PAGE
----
Recently, a group of international investors submitted a proposal for a massive solar energy power base in the desert of North Africa - an area that covers the borders of Algeria and Egypt. The financial outlay has not been officially finalized but I don’t think the project is beyond what our smart looters can join hands and execute in the interest of Nigeria economy. Nigerians will skip meals to pay for electricity – it will result in a win win endeavor. 

Nigerian mafias will rather travel to India or the West for medical issues than to find solutions to our hospital problems in Nigeria. They prefer to rush their children to universities abroad than to upgrade our educational systems. They will rather look for ways to weaken naira than to give the Nigeria economy a boost. In spite of these anomalies, we still treat them like semi-god. 

Recent shortages in petroleum products and nation-wide electricity blackout have proven to the investment world that Nigeria is not ready to be a formidable player in the emerging economies. This is particularly sad because the economy situation in the country now is dire, and there is urgent need for a turn around. The government seems to show some calmness at time of desperation, where life of an average Nigerian is getting eroded by the day. Business is stagnant; manufacturers are either relocating outside the country or closing shops. The naira is losing value, inflation is off chat and the government is yet to demonstrate a path to resurrection. Nigerians home and abroad have banked a little hope on the news of recovered looted money, but what is been done with the money can only be imagined.  According to JP Morgan, more than $1billion has been moved from Nigeria equity market in 12 months to other emerging economies including Mexico, Indonesia and Turkey.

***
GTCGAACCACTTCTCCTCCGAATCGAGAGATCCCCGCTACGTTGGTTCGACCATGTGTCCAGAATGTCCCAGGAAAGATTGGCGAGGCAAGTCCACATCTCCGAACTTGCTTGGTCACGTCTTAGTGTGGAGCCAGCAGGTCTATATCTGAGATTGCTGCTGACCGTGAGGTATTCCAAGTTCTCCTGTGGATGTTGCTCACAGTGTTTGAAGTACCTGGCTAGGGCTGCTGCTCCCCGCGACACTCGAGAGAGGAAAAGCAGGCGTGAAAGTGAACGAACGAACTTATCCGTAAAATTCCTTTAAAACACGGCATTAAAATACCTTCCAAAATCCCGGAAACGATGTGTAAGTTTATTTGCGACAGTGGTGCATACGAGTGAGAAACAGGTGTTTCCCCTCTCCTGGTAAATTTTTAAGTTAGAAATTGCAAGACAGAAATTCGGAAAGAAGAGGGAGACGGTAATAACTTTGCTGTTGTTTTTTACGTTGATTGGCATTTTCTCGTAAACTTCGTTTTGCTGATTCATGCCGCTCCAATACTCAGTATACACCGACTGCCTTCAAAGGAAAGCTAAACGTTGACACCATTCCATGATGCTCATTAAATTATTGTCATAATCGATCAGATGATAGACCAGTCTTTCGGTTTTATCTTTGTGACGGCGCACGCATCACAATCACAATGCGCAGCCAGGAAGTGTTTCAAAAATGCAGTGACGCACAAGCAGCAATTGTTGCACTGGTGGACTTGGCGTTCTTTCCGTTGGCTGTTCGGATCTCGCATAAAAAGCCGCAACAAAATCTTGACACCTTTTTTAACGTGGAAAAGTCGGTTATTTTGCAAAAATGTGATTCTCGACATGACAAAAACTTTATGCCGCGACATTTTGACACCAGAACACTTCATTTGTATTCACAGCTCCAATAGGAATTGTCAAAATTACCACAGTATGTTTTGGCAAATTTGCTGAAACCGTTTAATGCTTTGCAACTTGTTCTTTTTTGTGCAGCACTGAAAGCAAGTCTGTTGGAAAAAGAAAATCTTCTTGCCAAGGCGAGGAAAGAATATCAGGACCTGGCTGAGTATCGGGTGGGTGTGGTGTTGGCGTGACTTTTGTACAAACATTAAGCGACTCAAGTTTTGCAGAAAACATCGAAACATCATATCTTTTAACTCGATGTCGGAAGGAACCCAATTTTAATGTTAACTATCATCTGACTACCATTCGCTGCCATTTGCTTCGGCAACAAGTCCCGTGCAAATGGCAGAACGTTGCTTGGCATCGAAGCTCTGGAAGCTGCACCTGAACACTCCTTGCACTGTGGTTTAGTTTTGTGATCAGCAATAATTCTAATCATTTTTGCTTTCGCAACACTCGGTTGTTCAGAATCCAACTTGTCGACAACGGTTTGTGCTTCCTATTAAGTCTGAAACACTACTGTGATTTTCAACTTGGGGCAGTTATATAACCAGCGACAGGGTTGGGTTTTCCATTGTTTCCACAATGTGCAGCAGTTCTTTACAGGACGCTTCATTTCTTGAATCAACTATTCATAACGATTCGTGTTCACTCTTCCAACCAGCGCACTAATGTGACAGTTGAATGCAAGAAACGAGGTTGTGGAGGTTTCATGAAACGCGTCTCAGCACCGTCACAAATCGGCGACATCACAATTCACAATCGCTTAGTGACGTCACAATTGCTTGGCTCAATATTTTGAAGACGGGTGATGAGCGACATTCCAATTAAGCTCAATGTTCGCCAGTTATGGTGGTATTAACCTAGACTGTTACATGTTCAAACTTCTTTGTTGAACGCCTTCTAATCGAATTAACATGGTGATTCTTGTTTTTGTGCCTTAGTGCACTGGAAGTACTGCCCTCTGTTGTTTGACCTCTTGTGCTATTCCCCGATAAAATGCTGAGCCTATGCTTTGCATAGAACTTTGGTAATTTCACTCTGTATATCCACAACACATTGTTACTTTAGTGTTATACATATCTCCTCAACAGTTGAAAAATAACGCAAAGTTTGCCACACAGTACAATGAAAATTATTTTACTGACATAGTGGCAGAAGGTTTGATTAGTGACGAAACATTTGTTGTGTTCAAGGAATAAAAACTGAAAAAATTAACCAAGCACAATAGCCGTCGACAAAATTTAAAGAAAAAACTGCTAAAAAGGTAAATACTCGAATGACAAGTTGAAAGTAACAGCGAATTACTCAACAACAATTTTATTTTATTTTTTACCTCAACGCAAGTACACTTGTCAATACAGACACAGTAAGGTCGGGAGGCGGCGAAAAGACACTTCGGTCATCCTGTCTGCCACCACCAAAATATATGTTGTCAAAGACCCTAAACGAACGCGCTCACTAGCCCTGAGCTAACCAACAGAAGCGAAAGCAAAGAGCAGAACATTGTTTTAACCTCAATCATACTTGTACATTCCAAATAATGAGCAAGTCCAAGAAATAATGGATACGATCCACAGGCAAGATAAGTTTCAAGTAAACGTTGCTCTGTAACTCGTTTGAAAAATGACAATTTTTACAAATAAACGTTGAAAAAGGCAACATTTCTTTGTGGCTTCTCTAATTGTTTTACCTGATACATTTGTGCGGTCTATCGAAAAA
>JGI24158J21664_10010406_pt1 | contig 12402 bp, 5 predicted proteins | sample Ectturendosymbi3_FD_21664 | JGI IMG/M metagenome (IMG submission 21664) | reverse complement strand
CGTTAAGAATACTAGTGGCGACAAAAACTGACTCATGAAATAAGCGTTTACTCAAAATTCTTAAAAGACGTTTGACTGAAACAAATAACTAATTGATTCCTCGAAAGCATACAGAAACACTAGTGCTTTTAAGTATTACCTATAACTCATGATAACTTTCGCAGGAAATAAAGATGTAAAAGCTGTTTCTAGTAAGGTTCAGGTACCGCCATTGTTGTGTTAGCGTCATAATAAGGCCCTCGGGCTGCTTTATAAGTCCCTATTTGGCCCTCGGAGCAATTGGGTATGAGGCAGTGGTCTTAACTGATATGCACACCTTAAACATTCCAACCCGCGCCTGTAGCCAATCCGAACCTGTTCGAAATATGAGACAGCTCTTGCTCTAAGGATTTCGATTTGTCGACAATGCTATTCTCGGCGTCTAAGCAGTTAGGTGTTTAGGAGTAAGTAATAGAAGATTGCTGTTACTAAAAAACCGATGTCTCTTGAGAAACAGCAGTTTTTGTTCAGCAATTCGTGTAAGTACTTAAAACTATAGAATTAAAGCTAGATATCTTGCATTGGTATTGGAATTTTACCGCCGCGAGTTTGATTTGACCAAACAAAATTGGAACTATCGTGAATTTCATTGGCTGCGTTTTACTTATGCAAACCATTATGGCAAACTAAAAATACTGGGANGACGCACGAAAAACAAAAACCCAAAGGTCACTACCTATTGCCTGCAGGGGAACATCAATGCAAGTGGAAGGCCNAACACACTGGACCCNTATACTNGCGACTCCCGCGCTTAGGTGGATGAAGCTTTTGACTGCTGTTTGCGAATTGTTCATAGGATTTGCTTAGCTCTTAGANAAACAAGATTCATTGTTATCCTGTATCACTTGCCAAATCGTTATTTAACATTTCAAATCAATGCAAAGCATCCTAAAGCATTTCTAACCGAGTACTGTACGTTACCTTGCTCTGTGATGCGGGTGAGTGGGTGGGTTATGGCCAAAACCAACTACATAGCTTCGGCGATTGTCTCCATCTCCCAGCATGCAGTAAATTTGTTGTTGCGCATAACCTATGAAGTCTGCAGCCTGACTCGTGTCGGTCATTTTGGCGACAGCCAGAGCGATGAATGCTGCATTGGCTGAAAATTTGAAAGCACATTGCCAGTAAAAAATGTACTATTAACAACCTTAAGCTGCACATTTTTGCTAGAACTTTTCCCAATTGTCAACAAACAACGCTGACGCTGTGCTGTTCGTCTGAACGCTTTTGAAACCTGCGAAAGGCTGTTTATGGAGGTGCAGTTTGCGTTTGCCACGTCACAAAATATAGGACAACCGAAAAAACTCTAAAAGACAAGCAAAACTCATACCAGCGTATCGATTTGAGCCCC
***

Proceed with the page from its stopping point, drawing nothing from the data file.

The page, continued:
The world has become so small and every country is looking for a piece of the pie. The challenges are real and its time for our big guys to measure up. A focused based emerging economy should be directing its resources to creating opportunities for its people, especially where the demographic is favorable and the people are determined. 

The last time I sighted a cross-over carrier politician in his egoistic opulence, and his wife well decorated with a leash-like necklace, I questioned his smartness and why the political class have no respect for Nigerian lives, his answers were resentful – Nigerians don’t complain. He may be right; otherwise we will not have some of the governors out there running shows for their states.